# Here, we are using Recursion
res1 = BinomialCoeff(n - 1, r - 1)
res2 = BinomialCoeff(n - 1, r)
return res1 + res2;
n = 5;
r = 3;
result = BinomialCoeff(n, r)
print ("The result is", result);

Output:

Time Complexity

The above approach's time complexity is O(2 ^ (n / 2)), as the recursion function calls itself 2 times in every execution. The recursion function will stop once the value of r becomes 0. The reason behind the n/2 is that we need at least n/2 steps until r reaches 1 or n goes n/2 in any recursive call.

Space Complexity

The space complexity for the above approach is O(n / 2), as the internal stack is used in recursion, and the max height can be 'r', i.e., 'n / 2'.

When calling a recursive function, the internal stack is overhead. The reason for the overhead is we are going through the complete process two times. By using a non-recursive method, we can get rid of this overhead.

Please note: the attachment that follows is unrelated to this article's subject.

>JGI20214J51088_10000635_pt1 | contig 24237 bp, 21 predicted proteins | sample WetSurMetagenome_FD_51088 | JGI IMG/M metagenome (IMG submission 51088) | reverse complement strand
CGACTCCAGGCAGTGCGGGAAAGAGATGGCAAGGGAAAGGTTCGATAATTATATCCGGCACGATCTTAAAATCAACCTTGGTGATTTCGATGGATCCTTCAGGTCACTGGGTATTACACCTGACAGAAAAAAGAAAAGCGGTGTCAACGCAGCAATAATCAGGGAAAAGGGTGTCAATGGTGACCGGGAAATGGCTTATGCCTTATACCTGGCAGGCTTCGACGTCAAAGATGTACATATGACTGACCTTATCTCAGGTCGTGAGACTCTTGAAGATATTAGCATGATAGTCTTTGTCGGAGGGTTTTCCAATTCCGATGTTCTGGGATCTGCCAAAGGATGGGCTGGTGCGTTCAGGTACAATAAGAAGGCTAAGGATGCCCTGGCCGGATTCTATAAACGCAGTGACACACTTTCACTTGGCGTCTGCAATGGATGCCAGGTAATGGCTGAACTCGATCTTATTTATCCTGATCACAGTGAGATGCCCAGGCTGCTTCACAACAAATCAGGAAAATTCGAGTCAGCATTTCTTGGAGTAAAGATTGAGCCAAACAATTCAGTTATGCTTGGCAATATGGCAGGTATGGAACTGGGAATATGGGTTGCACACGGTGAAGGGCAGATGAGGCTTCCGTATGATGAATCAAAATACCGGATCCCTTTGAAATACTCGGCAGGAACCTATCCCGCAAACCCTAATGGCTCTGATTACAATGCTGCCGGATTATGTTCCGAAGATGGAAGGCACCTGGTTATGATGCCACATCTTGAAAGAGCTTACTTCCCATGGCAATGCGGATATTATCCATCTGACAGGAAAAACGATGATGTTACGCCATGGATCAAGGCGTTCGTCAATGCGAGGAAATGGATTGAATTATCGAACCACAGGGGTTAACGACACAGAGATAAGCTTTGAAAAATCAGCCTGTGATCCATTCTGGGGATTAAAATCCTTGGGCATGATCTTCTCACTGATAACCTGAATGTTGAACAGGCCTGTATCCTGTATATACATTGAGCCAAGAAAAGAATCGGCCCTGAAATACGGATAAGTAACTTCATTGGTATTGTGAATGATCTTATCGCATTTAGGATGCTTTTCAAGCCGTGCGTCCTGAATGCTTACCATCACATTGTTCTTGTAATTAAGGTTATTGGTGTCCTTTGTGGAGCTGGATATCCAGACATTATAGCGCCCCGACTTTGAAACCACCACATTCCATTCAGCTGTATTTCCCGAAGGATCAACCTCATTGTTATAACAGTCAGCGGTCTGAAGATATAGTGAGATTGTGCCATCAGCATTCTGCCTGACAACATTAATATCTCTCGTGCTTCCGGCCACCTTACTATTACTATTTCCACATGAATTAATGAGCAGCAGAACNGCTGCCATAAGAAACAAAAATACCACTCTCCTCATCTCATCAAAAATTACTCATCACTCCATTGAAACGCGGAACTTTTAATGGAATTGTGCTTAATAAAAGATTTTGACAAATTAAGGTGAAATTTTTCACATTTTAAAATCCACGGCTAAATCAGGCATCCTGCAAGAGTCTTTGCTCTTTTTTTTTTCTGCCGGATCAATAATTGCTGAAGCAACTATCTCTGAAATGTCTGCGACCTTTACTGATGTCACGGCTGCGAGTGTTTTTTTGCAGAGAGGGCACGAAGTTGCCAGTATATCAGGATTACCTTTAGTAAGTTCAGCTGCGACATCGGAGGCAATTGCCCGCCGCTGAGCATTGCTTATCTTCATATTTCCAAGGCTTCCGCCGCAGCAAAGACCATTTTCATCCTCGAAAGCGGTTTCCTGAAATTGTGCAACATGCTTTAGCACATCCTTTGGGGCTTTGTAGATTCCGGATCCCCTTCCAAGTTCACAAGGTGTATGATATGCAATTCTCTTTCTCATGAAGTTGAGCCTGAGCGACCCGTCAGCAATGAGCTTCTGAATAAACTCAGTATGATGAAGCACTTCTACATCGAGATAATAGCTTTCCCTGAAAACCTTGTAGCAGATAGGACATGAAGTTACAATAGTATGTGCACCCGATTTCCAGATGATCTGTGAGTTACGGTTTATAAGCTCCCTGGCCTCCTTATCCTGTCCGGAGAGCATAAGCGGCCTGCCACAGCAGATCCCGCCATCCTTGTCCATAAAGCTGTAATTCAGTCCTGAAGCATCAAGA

We will use the mathematical formula for the optimal approach. Let's recall the formula we discussed earlier in this blog.

Algorithm

We will understand the algorithm stepwise. Let's go.

Initialize two variables in the main function, ‘n’ and ‘r’ and call the ‘BinomialCoeff’ function.

Initialize a local variable with the name ‘result’ and assign it to value 1.

Now, if ‘r’ is greater than ‘n - r’, then update the value of ‘r’ to ‘n - r’.

Start a for loop from 0 to less than ‘r’ with pre-increment.

Inside the loop, multiply the result by ’n - i’ and update the result.

Next, divide the result by ‘i + 1’ and update the result.

Return and print the result as the output.

Flow Chart

Dry Run

Now, let's understand the above flowchart using a dry run. We will take the same example as above, where n = 5 and r = 3.

In the main method, the program will call the BinomialCoeff function after assigning the values to the 'n' and 'r'.

A result variable with the value 1 will be assigned after entering the BinomialCoeff function.